Before Demo Reel began, fans noticed that Rob always got the most fanservicey shots of Doug, whether it was him in the shower or just showing He Had Legs. So, in Transformers, Karl's camera being in love with Donnie gets lampshaded in the first five minutes.
Doug's characters have been shipped together since the dawn of fanfic writing, so that might be why Critic acts so seductively against Doug in The Review Must Go On.
Two SWAG members are voiced by Justin Carmical and Holly Christine Brown in episode 4. Brian Heinz plays Fabrizio, a recurring character, introduced in the same episode.
Also for episodes 4 & 5, the creepy girl who turns out to be in a family of obsessed Jimmy Boyd fans, is played by Briana Laws. She was the girl on the playground in Suburban Knights. Her parents, Jason, who was the moviemaker with the drill in To Boldly Flee, and Jori, play her character's parents in the latter episode.
Incestuous Casting: This was the show where Doug and Rob took their teasing Incest Subtext and turned it into in-character flirting. In one scene, Donnie actually asks Carl if he can join in on him having sex.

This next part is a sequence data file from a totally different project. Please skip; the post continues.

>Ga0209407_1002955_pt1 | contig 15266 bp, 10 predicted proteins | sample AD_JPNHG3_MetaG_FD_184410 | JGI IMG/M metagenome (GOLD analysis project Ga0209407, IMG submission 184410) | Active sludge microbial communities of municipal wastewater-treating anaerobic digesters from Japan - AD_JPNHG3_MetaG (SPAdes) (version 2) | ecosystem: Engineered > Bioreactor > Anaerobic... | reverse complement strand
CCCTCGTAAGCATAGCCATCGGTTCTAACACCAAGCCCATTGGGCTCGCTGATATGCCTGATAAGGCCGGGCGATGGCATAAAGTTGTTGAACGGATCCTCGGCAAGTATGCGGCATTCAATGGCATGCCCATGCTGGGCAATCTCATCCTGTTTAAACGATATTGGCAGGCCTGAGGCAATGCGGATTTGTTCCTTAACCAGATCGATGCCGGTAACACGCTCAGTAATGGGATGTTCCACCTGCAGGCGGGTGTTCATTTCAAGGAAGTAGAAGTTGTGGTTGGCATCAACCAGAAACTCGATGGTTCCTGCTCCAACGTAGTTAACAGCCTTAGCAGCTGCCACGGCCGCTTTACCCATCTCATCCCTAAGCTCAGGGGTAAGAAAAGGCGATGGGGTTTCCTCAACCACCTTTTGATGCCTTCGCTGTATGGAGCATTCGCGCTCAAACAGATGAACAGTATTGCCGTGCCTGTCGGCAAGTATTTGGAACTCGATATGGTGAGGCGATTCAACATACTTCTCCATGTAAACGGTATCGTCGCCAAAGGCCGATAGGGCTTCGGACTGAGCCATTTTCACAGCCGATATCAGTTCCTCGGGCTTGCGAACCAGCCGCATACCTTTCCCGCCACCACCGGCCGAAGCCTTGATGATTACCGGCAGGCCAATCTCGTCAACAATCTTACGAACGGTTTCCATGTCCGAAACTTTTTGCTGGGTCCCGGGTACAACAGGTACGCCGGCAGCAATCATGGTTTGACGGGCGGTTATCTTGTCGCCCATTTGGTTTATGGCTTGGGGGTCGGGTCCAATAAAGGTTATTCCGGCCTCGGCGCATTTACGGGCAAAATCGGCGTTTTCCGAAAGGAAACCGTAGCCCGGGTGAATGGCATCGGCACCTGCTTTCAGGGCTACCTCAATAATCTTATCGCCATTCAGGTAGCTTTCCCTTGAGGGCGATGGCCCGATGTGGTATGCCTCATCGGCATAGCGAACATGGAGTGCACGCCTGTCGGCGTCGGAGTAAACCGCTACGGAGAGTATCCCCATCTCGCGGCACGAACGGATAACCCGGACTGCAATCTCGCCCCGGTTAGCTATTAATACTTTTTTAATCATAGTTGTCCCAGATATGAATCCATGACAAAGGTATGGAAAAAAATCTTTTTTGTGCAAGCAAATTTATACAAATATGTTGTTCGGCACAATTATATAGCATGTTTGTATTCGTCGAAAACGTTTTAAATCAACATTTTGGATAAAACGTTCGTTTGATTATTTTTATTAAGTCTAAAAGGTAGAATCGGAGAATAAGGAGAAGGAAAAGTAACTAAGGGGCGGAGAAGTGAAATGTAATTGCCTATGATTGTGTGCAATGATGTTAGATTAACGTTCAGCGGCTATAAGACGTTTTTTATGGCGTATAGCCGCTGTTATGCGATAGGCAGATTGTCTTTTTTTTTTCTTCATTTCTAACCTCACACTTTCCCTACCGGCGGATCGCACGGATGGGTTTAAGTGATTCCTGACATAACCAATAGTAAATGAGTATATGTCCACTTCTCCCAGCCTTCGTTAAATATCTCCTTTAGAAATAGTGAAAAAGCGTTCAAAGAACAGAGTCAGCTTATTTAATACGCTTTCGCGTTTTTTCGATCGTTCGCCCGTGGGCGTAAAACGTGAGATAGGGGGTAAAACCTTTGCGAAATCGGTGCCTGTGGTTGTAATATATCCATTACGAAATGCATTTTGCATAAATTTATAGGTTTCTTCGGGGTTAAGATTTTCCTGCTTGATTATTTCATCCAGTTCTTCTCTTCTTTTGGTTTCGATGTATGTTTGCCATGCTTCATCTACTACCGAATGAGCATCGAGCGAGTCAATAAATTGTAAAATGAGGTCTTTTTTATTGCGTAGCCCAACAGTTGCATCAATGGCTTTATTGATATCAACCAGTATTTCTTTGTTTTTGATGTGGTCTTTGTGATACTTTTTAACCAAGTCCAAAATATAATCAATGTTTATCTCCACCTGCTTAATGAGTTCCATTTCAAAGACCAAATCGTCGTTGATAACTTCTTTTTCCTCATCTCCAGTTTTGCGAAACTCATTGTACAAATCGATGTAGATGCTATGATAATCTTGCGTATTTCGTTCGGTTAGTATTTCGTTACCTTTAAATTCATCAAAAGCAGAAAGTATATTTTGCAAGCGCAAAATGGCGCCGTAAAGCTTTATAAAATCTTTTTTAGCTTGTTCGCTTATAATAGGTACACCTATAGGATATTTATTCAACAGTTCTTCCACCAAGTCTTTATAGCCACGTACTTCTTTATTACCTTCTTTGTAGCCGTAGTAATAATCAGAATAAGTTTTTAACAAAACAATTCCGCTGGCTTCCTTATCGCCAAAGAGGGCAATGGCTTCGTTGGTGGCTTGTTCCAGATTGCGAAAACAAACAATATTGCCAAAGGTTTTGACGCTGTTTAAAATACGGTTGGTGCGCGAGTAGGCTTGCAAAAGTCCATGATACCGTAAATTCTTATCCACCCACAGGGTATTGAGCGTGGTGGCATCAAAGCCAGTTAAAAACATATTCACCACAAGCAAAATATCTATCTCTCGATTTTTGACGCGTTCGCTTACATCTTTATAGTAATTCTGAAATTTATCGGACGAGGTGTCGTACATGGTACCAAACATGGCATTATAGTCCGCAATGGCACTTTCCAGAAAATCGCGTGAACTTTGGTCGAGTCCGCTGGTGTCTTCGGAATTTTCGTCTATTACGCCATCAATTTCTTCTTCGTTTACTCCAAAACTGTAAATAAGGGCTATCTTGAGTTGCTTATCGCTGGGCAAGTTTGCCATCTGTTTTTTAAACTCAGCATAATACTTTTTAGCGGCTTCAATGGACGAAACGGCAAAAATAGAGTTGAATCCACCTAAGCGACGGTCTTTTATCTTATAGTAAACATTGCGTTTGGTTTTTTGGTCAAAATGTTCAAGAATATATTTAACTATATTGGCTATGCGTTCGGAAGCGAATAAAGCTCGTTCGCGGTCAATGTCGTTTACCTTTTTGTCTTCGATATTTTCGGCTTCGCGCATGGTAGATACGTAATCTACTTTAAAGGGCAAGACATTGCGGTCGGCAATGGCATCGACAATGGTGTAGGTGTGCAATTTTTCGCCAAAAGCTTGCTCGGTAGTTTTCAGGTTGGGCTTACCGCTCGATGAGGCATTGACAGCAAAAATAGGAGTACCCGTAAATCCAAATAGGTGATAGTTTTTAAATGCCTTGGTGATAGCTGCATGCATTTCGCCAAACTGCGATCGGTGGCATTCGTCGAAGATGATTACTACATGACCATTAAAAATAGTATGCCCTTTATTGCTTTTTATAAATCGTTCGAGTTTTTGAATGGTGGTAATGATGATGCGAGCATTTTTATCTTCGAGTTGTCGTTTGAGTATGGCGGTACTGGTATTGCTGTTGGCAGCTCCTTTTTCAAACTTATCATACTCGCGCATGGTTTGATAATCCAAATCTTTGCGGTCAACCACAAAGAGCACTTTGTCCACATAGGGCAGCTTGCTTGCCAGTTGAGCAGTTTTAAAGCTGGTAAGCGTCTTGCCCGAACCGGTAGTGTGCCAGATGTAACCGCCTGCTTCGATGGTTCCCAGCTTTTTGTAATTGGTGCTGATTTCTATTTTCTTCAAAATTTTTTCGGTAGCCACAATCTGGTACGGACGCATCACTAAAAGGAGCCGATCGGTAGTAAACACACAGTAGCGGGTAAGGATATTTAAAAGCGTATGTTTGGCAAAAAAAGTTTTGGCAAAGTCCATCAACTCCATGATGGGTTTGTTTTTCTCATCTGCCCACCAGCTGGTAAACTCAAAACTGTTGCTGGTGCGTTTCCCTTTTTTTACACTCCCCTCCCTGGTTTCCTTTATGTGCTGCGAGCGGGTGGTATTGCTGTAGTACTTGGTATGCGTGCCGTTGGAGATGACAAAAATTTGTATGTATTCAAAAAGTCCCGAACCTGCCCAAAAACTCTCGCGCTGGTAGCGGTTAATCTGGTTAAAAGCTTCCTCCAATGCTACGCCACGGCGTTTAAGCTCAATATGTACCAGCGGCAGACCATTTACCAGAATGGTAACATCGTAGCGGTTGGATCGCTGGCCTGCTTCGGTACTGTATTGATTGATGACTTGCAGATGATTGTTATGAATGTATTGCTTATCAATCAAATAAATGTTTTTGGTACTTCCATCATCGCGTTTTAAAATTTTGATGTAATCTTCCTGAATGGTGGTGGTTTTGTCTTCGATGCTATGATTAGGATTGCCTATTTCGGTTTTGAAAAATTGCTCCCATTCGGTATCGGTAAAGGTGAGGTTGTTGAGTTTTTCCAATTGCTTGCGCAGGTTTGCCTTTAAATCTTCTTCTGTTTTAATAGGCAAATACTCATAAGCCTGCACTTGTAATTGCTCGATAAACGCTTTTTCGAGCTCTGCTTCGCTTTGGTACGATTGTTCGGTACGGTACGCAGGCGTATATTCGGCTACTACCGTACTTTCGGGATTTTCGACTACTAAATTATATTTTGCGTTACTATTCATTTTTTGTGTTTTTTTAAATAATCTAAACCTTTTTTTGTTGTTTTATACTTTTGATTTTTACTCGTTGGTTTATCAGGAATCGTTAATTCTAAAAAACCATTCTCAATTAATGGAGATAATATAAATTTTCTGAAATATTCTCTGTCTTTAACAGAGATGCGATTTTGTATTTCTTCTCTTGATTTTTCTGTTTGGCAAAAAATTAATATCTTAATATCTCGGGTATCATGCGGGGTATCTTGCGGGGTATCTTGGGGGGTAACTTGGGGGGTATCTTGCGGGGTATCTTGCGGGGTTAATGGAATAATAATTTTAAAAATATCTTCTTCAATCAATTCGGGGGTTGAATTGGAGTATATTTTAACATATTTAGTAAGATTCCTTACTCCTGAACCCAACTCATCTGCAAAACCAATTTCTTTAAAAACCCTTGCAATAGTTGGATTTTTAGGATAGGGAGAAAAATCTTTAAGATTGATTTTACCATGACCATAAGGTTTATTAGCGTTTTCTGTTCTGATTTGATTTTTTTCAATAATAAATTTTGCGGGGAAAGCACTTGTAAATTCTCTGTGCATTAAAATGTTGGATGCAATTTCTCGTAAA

Old Shame: Not for Doug, but for Rob. While Doug had wanted to do it for five years and literally bounced every time he mentioned getting to create something new and dark, it was viewed by Rob as just something to do while getting the game show ready.
The Catwoman costume Rebecca wears in The Dark Knight Begins Rising (as Anne Hathaway's portrayal) is later reused when Rachel plays Michelle Pfeiffer in the Nostalgia CriticCatwoman review.